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Introduction by Karen A. McWhirt

    Almost everyone knows someone who has had cancer. You may hear that they have cancer, are going through chemotherapy, radiation or both, in their fight against cancer. Then you hear that they have either survived the cancer, or they have died. But if you haven’t been the caretaker, you didn’t know what happened in between. Most people never hear the rest of the story. Even young men who have survived testicular cancer do not often talk openly about that experience. There are those brave souls who are out there in our world telling people about this disease every day, and I praise them for their continuous efforts. I pray that others are listening to these survivors. They know how bad it can get. They know what it feels like to have to give up one of their testicles to save their own life, and they are making every effort to help other young men learn how to detect this cancer in the earliest stage, a lump in a testicle, in order to increase the chances of survivorship.

    Maybe you’ve heard of testicular cancer. And hopefully you are aware that it is the most common cancer in young men, and that early detection increases the chance of survival to around 90 percent. It’s easy for a person, especially a young man, to shrug his shoulders and think this kind of thing only happens to other people, or older people. But consider the fact that testicular cancer is one of the more aggressive and faster-growing cancers, and think about the fact that testicular cancer begins as just one cancer cell in a testicle, and soon multiplies into billions of cancer cells inside that testicle. As embarrassing as that sounds, keep thinking about it, and imagine what would happen if nothing is done to stop the cancer from growing inside that testicle. Do you know how bad it can get? Do you realize how horrible cancer treatment will be, the longer a guy waits to get it checked out?

    Together We Will Win is Ian’s story, and is being told to increase awareness of testicular cancer, and with hope that young men will know more about what will happen to them if they find a lump in a testicle and do nothing about it. Ian’s story illustrates the life of a cancer patient that most people never see. Probably you’ve heard how sick people become with chemotherapy. But have you ever thought about what it must be like, hour after hour? Do you understand what chemotherapy actually is, or how it works? Have you ever wondered what a radiation treatment looks like, or what it does to the body? Ian’s story will tell you.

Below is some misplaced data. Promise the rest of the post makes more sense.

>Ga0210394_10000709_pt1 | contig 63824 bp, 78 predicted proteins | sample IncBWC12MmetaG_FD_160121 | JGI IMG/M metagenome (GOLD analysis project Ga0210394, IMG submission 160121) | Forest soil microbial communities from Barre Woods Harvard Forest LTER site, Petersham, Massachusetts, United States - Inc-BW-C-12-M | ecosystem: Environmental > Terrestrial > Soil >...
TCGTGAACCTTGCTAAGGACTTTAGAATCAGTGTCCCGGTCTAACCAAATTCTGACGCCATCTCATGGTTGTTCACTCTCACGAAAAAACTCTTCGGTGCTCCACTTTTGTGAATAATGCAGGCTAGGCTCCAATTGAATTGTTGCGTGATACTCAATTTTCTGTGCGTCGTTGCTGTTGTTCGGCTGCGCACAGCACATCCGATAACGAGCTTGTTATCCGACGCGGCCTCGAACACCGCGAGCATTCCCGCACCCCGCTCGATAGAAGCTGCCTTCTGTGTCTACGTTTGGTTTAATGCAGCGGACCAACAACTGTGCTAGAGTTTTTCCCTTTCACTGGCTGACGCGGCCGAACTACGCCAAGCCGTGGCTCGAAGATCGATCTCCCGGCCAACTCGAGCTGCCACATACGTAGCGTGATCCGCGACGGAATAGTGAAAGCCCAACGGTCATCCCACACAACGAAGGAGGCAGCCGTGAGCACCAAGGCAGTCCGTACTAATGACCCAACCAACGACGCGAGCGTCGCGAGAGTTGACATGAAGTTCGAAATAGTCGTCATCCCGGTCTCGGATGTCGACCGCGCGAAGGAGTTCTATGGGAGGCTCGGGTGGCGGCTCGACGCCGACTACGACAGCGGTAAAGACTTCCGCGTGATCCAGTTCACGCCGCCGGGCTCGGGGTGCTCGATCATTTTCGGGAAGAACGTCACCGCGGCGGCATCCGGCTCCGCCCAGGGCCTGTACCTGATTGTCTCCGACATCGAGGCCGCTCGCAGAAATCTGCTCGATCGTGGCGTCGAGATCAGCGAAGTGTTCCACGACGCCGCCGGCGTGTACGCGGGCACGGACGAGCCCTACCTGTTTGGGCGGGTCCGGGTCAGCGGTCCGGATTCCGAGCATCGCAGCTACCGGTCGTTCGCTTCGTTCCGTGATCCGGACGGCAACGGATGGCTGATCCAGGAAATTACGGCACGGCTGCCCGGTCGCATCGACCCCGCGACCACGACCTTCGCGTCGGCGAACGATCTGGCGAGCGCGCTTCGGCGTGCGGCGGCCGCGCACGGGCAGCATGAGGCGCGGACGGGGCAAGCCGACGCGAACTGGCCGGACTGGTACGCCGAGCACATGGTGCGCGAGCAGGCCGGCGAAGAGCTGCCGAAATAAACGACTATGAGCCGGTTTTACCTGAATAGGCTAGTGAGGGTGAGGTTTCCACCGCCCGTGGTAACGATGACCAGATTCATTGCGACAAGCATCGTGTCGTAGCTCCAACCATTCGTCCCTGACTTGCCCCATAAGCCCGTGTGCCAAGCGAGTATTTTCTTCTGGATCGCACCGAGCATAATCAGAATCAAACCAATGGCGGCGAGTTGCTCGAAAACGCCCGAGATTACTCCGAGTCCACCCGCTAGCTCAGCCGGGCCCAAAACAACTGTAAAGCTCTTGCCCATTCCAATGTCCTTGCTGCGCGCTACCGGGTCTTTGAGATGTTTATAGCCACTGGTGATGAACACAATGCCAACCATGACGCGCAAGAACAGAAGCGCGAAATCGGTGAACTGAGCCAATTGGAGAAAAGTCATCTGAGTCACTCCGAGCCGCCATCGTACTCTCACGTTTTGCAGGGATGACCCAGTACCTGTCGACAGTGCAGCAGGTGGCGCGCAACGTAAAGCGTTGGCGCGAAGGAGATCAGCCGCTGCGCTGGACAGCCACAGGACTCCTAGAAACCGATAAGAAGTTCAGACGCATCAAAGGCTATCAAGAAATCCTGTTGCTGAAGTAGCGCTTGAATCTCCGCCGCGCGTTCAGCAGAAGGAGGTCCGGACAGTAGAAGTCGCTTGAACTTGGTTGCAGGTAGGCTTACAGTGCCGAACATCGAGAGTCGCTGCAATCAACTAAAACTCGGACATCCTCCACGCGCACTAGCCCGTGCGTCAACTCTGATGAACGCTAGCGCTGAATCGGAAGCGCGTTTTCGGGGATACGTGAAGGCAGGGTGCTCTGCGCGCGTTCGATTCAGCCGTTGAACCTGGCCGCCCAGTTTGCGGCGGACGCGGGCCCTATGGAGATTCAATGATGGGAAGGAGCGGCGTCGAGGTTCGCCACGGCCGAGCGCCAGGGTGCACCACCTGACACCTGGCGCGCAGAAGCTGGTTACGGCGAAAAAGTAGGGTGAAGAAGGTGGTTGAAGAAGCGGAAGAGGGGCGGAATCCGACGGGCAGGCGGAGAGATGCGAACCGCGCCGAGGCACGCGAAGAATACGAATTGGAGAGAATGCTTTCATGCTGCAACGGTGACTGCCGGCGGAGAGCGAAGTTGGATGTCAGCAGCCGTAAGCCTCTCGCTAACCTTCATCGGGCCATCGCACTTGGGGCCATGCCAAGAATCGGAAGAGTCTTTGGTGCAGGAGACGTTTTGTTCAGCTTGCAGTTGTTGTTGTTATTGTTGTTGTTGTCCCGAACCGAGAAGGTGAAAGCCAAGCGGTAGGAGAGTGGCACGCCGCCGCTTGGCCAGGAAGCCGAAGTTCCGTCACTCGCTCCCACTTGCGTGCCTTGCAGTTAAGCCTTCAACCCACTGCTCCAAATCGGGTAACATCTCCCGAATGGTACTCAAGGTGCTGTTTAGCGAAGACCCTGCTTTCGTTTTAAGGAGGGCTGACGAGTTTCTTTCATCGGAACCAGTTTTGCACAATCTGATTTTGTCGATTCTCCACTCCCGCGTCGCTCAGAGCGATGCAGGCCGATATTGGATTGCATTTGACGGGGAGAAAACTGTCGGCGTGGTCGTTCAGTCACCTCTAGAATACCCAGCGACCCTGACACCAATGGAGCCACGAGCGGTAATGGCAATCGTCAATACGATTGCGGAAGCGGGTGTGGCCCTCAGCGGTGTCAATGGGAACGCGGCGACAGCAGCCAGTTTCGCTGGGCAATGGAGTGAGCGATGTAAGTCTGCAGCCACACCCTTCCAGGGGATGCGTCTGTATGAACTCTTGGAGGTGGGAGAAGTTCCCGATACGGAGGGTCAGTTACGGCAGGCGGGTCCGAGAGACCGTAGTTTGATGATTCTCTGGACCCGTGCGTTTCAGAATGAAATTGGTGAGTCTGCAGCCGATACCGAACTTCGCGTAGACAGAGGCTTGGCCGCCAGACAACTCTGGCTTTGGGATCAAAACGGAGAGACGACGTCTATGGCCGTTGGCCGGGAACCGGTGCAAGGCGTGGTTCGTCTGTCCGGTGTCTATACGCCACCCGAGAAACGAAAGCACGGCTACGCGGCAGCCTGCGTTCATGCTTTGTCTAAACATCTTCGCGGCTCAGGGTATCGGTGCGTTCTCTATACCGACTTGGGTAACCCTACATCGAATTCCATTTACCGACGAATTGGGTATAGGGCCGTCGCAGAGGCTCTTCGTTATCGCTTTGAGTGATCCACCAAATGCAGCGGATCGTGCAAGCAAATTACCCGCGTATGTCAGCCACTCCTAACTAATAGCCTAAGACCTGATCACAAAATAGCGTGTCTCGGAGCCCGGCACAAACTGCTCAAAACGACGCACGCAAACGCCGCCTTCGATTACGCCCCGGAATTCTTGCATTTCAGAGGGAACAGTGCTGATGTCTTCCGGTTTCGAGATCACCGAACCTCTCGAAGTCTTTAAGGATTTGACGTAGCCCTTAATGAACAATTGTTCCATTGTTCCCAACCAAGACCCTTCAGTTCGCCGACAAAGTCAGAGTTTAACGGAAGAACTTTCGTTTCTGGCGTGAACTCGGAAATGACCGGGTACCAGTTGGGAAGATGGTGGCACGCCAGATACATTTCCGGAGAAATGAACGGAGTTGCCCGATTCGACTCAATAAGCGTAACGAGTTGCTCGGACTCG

The life of a cancer patient may not be all that you think it is. Or it may be everything you think it is, and worse. No one can have the same experience as another person, yet my sitting beside my son for four months and observing the horrible suffering he went through cannot compare to the very real and frightening experience it was for Ian. His experience was sometimes so torturous that he could not put it into words. But as his mom, as every loving mom knows, there are always little things you notice that tell you how your loved one is truly feeling. Ian’s suffering showed not only in his face, but also in the tender ways he so often spoke to me.

    Ian, throughout his life, was a very affectionate, loving person. Our relationship was solid, built on trust and unconditional love. As Ian grew older, he didn’t need his mom as much. He was strong, willful, and confident. But when cancer became the lonely reality of his every day, Ian showed fear in many ways. His eyes no longer sparkled with happiness when he spoke, and he never wanted to be alone for any length of time. His constant expression of gratitude to me was the most sure sign that he was suffering more deeply than even I could understand. All of our lives, we had never parted company without first saying “I love you,” and every now and then, he thanked me for being his mom. After his diagnosis, Ian told me he loved me many times a day, and thanked me for being his mom almost every day, sometimes two or three times in one day, even though I never left his side. This expression of love alone told me that Ian was suffering more profoundly than he let anyone know. There was nothing I could do for him, there was no kiss to make it all better. My presence was all I could offer, and Ian appreciated it more and more each day.